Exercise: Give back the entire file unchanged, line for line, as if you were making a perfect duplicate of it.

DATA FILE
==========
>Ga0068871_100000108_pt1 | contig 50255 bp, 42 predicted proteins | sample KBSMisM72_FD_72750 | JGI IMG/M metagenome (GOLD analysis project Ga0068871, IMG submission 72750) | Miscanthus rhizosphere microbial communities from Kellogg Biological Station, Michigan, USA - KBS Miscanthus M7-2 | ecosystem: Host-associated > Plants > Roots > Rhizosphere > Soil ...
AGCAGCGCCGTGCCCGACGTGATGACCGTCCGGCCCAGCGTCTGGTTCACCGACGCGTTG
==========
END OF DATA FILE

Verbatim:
>Ga0068871_100000108_pt1 | contig 50255 bp, 42 predicted proteins | sample KBSMisM72_FD_72750 | JGI IMG/M metagenome (GOLD analysis project Ga0068871, IMG submission 72750) | Miscanthus rhizosphere microbial communities from Kellogg Biological Station, Michigan, USA - KBS Miscanthus M7-2 | ecosystem: Host-associated > Plants > Roots > Rhizosphere > Soil ...
AGCAGCGCCGTGCCCGACGTGATGACCGTCCGGCCCAGCGTCTGGTTCACCGACGCGTTG